Briefly, after surgical bone exposure, bone fluorescence showed viable bone with a bright greenish fluorescence, whereas necrotic bone areas showed no or only very pale fluorescence in both the AF group ( Fig. 2 ) and TF group ( Fig. 3 ). Specimens were harvested from the pale bone areas and were confirmed histopathologically as necrotic bone for all patients treated. Bone surgery was performed until a bright fluorescence of the affected bone was observed (for the AF group ( Fig. 2 ) and for the TF group ( Fig. 3 ), as described in previous studies ); i.e. all necrotic bone had been removed and bone fluorescence regained. Histopathological work-up performed postoperatively confirmed fluorescent areas as viable bone in all cases treated. There was no apparently observable difference between the auto-fluorescence and the tetracycline fluorescence groups.
A tension-free wound closure was achieved using mucoperiosteal flaps. All patients remained in hospital for 4 days after the operation. Patients received routine postoperative instructions and the same postoperative analgesic drug therapy. Antibiotic treatment involved the administration of ampicillin (or clindamycin instead as described above)/sulbactam 2000 mg/1000 mg intravenously while in hospital and then orally for a further 6 days after discharge from the hospital.
All measurements were acquired at five specific time points: preoperative (T0) and at 10 days (T1), 8 weeks (T2), 6 months (T3), and 1 year (T4) after surgery. The primary outcome variable, namely mucosal integrity after surgery, was defined as the maintenance of full mucosal coverage after the operation, without signs of residual infection or exposed bone at the time of the evaluation. Infection was thoroughly evaluated by assessing swelling, redness, bleeding on probing, and any purulent discharge. Pain was assessed with a ‘yes’ or ‘no’ score. Trigeminal sensitivity of the mandibular nerve (numbness) was examined and recorded following a standardized protocol (Vincent sign). Furthermore, all patients were examined for signs of sinusitis and were checked for oro-antral fistulae in the case of upper jaw lesions.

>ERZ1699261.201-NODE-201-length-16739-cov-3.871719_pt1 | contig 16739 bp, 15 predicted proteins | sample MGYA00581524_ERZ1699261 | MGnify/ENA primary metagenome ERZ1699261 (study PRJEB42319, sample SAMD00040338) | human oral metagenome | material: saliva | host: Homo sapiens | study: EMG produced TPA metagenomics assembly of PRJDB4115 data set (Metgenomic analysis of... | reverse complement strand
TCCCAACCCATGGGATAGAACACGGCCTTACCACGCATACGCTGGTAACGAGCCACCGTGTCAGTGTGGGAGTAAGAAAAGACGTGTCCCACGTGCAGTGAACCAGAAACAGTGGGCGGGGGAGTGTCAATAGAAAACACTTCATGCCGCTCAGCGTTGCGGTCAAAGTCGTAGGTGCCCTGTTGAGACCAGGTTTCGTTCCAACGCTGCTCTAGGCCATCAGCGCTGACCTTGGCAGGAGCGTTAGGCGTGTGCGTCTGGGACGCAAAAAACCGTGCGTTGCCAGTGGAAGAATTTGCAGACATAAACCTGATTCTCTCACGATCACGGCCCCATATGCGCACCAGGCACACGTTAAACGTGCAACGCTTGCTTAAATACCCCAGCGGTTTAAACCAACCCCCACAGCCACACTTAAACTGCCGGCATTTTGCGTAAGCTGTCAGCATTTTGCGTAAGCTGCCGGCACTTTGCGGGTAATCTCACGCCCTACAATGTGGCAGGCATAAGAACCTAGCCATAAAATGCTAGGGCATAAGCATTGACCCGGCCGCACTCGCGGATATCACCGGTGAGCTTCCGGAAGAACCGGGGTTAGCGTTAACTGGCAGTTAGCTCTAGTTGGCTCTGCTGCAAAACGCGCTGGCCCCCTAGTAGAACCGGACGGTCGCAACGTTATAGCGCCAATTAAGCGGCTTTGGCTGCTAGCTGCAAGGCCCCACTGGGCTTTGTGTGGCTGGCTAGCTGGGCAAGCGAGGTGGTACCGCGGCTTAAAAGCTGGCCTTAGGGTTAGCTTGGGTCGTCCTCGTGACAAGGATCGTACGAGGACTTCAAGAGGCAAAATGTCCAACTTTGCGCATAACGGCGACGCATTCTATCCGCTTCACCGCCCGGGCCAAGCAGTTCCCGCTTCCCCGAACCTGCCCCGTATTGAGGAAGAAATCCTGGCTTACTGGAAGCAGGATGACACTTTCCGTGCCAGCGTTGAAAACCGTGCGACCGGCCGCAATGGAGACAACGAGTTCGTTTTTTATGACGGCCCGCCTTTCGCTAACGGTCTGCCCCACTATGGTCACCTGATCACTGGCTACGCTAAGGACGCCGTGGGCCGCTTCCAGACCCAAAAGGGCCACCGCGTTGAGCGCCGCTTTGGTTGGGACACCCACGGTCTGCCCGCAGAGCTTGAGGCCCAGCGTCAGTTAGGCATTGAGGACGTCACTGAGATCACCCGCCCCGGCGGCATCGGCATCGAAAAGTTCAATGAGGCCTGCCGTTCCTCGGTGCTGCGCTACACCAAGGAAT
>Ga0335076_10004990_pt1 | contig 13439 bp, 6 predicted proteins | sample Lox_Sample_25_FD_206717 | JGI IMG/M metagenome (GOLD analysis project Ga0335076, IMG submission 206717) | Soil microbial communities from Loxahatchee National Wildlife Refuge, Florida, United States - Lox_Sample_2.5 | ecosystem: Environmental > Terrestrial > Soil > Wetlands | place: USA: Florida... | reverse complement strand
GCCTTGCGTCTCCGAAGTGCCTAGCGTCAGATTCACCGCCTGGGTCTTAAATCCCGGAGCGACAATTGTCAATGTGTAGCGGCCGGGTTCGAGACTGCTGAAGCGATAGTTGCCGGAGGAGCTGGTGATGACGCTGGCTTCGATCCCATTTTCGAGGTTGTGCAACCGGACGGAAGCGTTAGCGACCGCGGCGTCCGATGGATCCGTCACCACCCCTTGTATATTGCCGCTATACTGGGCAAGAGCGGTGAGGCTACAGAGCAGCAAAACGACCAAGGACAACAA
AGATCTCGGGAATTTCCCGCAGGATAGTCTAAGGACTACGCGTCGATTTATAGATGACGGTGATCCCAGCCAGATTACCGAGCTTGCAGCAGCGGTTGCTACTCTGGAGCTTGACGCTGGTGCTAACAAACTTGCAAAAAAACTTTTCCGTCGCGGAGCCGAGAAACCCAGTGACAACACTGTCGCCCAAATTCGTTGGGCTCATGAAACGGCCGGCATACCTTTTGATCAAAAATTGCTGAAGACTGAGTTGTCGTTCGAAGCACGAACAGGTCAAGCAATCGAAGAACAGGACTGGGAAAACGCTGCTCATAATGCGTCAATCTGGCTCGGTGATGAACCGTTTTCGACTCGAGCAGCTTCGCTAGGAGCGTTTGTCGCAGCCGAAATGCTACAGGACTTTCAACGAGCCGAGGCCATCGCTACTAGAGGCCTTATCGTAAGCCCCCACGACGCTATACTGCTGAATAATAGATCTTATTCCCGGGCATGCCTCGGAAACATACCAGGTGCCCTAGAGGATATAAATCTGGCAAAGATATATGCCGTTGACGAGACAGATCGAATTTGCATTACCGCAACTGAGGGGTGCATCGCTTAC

Because of the preliminary ‘proof-of-concept’ character of this study, the sample size estimation was disclaimed. In order to estimate an effect size for this explorative study, 40 patients ( n = 20 each group) were recruited over a time period of 12 months and followed up for 12 months. The primary endpoint of the study was to show the superiority or the consistency of AF treatment over TF treatment in terms of mucosal integrity at T2 (8 weeks after surgery); this was analyzed using the χ 2 test. Risk differences were calculated for possible future power estimations of a confirmatory phase III study. In accordance with the preliminary character of the study and the consequent small numbers of cases, the application of multifactorial regression models (considering covariance such as medication type or application time) was renounced. However, this might be undertaken in a subsequent confirmatory phase III study.